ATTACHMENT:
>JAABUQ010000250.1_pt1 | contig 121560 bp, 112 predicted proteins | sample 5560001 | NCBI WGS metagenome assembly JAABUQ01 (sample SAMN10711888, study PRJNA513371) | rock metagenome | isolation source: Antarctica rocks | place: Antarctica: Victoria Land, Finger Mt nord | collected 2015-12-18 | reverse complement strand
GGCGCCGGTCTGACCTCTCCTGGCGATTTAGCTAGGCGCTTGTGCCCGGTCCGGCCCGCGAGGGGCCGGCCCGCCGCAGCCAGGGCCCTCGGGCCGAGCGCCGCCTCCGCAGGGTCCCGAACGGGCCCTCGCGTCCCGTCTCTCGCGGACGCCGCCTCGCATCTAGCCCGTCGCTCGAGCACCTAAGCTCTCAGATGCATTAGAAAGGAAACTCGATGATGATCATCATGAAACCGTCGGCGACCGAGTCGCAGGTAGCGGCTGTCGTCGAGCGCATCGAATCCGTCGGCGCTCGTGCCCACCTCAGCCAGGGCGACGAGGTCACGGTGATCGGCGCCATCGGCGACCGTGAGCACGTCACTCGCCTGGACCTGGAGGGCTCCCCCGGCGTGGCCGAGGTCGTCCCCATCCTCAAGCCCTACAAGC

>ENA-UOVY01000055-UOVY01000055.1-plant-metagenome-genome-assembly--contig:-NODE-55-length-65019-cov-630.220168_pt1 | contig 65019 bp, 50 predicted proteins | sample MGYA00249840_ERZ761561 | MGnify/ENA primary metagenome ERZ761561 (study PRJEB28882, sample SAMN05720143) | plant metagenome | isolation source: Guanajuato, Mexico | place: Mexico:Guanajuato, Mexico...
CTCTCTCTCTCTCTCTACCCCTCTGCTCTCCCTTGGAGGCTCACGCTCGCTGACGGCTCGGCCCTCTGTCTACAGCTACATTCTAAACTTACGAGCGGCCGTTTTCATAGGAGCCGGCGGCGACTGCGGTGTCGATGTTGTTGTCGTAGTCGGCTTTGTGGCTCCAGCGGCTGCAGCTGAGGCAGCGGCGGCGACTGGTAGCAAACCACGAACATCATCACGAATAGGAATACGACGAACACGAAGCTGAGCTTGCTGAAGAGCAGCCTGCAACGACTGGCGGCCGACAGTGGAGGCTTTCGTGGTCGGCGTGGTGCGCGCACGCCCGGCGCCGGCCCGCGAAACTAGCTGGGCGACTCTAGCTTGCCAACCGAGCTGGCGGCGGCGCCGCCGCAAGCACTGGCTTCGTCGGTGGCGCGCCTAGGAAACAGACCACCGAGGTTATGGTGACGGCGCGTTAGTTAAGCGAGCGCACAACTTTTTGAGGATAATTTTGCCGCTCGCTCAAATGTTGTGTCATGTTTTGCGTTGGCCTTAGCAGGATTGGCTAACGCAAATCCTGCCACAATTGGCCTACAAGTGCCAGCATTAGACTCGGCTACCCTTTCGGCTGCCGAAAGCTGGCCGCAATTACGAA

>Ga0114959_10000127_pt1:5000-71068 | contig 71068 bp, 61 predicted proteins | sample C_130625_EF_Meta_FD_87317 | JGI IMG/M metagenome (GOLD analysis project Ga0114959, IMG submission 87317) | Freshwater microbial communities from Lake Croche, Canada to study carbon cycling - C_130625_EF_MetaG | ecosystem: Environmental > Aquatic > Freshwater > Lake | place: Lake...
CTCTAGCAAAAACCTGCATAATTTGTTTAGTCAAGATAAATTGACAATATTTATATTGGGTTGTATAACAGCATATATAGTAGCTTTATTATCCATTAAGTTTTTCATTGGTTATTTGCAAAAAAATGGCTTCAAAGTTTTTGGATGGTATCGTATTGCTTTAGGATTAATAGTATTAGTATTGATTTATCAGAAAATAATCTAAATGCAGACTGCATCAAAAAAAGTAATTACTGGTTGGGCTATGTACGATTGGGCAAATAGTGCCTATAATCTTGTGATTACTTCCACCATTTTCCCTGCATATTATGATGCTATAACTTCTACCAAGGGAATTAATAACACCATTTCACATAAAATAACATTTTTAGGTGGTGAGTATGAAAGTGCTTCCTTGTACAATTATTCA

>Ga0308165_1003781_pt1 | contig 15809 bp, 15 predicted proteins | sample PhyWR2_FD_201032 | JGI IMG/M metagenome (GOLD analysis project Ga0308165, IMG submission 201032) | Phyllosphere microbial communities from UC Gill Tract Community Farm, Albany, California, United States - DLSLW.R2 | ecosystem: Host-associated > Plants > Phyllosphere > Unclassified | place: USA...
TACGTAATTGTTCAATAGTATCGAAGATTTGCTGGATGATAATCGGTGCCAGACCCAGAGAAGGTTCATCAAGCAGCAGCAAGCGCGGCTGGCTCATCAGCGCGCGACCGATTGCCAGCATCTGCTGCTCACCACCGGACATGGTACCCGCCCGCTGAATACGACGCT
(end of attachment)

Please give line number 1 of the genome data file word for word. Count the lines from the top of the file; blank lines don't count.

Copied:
>JAABUQ010000250.1_pt1 | contig 121560 bp, 112 predicted proteins | sample 5560001 | NCBI WGS metagenome assembly JAABUQ01 (sample SAMN10711888, study PRJNA513371) | rock metagenome | isolation source: Antarctica rocks | place: Antarctica: Victoria Land, Finger Mt nord | collected 2015-12-18 | reverse complement strand